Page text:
Central Park: Pilgrim Hill, which you’ll find if you enter at 72nd and 5th, is the most popular spot. But be prepared for crowds. The tiniest sledders would probably be better off at Cedar Hill, at Fifth Avenue between 76th and 79th Streets.

Riverside Park: Thrill-seekers will love the steep slope at Riverside and 91st Street–often referred to as “Suicide Hill”. Hay bales situated at the bottom help cushion the blow. (There’s also another great hill in the park by 103rd Street.)

Morningside Park: Head up to the hill at Morningside Drive and 115th Street and hang with the Columbia University kids. We used to use cafeteria trays back in the day–do you suppose they still do? (My guess is that some things never change.)

Enjoy the snow day!

So You're Visiting New York City On Thanksgiving Day

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What’s there to do? Is anything open?

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Of course, there’s the parade. That’s a no-brainer for some folks, but not for everyone. Fear not…there’s plenty of other ways to spend the holiday here:

Go ice skating! It’s cold enough but not so frigid that you’ll secretly hate whomever came up with that stupid idea to strap on blades and swoosh around on ice when it’s -30 degrees outside. The Wollman and Lasker Rinks in Central Park, The Bank of America Winter Village in Bryant Park, the Riverbank State Park uptown and Rockefeller Center rinks are all welcoming skaters on Thursday.

Take the kids (or adults) to the Central Park Zoo. Check out the Sea Lions, Red Panda or the oh-so-creepy-looking Emerald Tree Boa.

Speaking of Central Park, all of our city parks are open. Spend an afternoon wandering through Riverside, Prospect or any other green public space soaking up the late autumn sun.

And residents and visitors alike can pay their thanks and good fortune forward by volunteering with groups like God’s Love We Deliver, who cook up and transport delicious meals to those who are too ill or incapacitated to cook themselves. Or Citymeals-on-Wheels, which provide at-home nourishment to the elderly.

And you know that you can have a fine feast with us, right?

However you plan to spend your day, have a wonderful one.

Lots of love from your friends at the Washington Square Hotel! xxoo

Jazz & Colors

JD Allen Quartet @ Olmsted Bed on the Mall4- Jazz & Colors Central Park (Sat 11 10 12)

Looking for something fun–and free–to do this weekend? Tomorrow, the New York City Parks Dept., Central Park Conservancy and Brooklyn Bowl are putting on the second annual Jazz & Colors–a free musical experience featuring thirty–count ‘em, thirty–jazz ensembles performing at various locations right snack in the middle of the beautiful fall foliage in Central Park.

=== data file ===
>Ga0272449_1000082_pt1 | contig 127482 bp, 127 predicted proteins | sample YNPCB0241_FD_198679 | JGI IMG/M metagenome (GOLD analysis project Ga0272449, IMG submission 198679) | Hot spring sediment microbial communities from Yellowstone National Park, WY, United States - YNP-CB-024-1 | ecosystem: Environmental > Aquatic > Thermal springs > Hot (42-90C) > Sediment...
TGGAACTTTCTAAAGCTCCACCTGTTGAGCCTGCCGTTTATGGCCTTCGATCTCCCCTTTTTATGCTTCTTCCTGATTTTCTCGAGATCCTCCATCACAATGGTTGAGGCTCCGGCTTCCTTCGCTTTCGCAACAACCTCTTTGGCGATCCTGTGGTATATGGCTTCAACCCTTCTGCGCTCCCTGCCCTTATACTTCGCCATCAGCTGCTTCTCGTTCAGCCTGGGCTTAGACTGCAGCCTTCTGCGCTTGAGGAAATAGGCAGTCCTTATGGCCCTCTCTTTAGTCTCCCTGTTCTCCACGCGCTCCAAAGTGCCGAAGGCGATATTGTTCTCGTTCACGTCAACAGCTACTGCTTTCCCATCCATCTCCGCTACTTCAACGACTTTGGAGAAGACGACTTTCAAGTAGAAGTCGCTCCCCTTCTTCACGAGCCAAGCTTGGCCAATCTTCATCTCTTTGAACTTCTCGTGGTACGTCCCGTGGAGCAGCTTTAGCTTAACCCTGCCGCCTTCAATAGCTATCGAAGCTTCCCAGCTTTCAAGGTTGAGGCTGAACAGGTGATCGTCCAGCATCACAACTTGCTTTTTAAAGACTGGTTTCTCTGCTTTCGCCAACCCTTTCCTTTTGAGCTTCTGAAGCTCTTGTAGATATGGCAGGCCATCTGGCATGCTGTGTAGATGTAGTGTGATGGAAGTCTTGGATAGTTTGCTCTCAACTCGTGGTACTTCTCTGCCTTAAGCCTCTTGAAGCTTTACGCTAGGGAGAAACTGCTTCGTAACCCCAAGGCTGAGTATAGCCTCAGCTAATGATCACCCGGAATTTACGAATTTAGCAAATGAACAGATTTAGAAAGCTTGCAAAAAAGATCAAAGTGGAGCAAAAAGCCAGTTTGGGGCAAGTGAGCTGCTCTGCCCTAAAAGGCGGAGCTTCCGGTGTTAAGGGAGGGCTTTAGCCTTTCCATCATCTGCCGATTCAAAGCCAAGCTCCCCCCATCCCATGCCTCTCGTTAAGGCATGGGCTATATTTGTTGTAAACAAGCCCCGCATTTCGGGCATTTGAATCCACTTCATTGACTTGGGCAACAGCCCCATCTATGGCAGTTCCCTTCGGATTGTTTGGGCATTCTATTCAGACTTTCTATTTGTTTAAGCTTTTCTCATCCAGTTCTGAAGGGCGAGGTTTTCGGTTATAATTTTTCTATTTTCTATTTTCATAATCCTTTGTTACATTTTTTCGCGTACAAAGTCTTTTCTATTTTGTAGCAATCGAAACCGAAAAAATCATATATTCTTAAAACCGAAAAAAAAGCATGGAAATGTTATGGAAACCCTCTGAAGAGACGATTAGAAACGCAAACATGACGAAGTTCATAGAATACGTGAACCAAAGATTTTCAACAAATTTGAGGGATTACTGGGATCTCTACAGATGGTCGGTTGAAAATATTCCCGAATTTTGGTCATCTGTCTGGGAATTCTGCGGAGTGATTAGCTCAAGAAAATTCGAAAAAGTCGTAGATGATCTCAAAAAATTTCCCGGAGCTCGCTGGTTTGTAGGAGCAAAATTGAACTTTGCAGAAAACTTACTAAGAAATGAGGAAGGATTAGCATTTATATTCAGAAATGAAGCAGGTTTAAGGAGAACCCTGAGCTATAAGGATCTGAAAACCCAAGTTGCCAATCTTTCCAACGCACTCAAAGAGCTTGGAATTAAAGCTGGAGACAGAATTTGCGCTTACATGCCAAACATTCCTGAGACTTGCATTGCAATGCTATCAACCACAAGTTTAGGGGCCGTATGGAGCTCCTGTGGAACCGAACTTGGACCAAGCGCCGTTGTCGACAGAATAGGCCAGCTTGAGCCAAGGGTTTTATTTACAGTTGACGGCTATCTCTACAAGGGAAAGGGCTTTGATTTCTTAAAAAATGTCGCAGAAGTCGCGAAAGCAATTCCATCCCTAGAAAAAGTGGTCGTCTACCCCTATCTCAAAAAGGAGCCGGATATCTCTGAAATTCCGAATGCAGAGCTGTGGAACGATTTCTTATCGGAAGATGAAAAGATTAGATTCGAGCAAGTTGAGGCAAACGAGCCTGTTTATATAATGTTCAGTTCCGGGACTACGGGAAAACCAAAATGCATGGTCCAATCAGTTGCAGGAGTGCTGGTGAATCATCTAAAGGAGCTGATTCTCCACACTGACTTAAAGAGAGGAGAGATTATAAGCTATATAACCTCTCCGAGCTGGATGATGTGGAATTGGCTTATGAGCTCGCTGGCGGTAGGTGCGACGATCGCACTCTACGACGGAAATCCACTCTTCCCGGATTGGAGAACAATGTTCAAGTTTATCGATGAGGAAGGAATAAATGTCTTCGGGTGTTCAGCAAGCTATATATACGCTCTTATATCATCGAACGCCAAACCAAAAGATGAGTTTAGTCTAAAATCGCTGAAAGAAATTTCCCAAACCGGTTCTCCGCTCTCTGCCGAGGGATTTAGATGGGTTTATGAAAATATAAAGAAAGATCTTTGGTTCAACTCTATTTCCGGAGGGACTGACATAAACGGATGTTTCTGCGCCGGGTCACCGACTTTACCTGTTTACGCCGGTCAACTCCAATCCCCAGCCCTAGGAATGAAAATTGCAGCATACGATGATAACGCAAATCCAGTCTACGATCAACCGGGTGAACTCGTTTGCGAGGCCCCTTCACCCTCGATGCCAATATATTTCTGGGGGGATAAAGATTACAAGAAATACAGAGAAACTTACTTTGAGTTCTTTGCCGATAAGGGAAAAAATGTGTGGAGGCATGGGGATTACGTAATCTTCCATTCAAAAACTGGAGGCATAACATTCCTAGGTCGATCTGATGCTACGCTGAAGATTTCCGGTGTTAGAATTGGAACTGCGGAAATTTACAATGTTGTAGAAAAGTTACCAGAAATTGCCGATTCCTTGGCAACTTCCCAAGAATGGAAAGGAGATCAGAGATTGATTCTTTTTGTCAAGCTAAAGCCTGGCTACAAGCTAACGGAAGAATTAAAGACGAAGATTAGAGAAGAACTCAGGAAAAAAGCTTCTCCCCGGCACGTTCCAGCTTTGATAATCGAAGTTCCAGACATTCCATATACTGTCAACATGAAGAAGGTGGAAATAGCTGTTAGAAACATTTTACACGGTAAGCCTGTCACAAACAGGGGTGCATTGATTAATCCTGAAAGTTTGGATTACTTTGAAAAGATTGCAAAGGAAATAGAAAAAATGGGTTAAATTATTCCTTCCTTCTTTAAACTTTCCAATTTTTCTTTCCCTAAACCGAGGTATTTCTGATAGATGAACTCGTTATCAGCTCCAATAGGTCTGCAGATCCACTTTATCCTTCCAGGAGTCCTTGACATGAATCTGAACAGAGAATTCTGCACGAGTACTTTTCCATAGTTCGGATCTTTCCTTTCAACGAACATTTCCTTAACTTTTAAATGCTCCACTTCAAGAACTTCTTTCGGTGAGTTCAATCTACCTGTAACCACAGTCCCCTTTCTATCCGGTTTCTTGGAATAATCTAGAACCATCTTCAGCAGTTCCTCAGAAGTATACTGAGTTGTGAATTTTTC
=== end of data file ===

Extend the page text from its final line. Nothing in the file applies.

The lineup has Buy levitra lowest prices something for everyone, from small combos to big bands. The location is…well, all over the park. All thirty bands will play perform the same compositions scattered at different locations from Midtown to Harlem. A first set will be played from noon to 1:30. Musicians will take a break until 2 p.m., when they’ll play a second set and encores until 4 p.m.

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So what does the set list look like? The first set will include jazz standards like Duke Ellington’s Caravan, Miles Davis’ So What and Dizzy Gillespie’s A Night In Tunisia.

The second set will highlight songs about specific cities–like Gil Evans’ Las Vegas Tango, Gershwin’s A Foggy Day In London and Billy Strayhorn’s Take The A Train. (How could we have a festival without including A Train, people? I mean, seriously.) Remember, each band will simultaneously perform the same exact songs, allowing folks to hear unique interpretations of the same compositions as they explore Central Park. 

So who will be there? Arturo O’Farrill & The Afro-Latin Jazz Orchestra, for one. Drummer and percussionist Kahlil Kwame Bell and Frank London’s Klezmer Brass All-Stars. And Duane Eubanks–a great trumpeter coming out of the infamous Eubanks family, will be making a return appearance.

To get more info and get a map of who’s playing where, click here.

 


 

 

 

 

Bryant Park Jugglers

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Ever want to learn how to juggle?

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Head to midtown around lunch time and catch the Bryant Park Jugglers and they’ll give you a lesson.